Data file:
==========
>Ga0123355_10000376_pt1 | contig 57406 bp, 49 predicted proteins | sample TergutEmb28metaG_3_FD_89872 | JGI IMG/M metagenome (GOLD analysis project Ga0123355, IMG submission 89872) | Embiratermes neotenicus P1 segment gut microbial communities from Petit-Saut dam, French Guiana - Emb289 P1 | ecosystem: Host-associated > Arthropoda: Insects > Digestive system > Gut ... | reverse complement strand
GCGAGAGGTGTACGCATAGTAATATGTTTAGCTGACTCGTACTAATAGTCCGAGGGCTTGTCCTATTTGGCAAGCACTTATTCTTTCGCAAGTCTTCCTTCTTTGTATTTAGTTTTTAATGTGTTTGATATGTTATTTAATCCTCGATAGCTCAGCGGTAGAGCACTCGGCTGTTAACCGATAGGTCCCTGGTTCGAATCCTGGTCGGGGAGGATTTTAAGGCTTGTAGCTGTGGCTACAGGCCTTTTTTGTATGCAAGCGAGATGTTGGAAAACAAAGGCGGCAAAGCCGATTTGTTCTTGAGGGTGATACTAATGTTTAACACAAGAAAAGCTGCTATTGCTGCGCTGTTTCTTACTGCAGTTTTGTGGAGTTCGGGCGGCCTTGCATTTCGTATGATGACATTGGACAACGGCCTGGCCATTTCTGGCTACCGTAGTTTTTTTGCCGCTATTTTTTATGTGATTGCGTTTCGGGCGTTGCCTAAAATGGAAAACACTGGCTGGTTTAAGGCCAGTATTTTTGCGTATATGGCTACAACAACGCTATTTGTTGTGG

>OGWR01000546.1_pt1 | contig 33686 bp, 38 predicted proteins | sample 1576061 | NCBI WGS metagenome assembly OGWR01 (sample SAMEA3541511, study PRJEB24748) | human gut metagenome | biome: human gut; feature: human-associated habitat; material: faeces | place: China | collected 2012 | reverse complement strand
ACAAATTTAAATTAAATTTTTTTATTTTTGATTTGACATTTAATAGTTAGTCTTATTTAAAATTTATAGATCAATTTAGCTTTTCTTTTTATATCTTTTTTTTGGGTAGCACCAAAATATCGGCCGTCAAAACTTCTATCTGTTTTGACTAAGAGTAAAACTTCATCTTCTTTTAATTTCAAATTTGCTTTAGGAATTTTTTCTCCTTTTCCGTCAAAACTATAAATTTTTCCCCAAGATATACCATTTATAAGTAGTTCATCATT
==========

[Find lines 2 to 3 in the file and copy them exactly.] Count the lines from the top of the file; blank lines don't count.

GCGAGAGGTGTACGCATAGTAATATGTTTAGCTGACTCGTACTAATAGTCCGAGGGCTTGTCCTATTTGGCAAGCACTTATTCTTTCGCAAGTCTTCCTTCTTTGTATTTAGTTTTTAATGTGTTTGATATGTTATTTAATCCTCGATAGCTCAGCGGTAGAGCACTCGGCTGTTAACCGATAGGTCCCTGGTTCGAATCCTGGTCGGGGAGGATTTTAAGGCTTGTAGCTGTGGCTACAGGCCTTTTTTGTATGCAAGCGAGATGTTGGAAAACAAAGGCGGCAAAGCCGATTTGTTCTTGAGGGTGATACTAATGTTTAACACAAGAAAAGCTGCTATTGCTGCGCTGTTTCTTACTGCAGTTTTGTGGAGTTCGGGCGGCCTTGCATTTCGTATGATGACATTGGACAACGGCCTGGCCATTTCTGGCTACCGTAGTTTTTTTGCCGCTATTTTTTATGTGATTGCGTTTCGGGCGTTGCCTAAAATGGAAAACACTGGCTGGTTTAAGGCCAGTATTTTTGCGTATATGGCTACAACAACGCTATTTGTTGTGG

>OGWR01000546.1_pt1 | contig 33686 bp, 38 predicted proteins | sample 1576061 | NCBI WGS metagenome assembly OGWR01 (sample SAMEA3541511, study PRJEB24748) | human gut metagenome | biome: human gut; feature: human-associated habitat; material: faeces | place: China | collected 2012 | reverse complement strand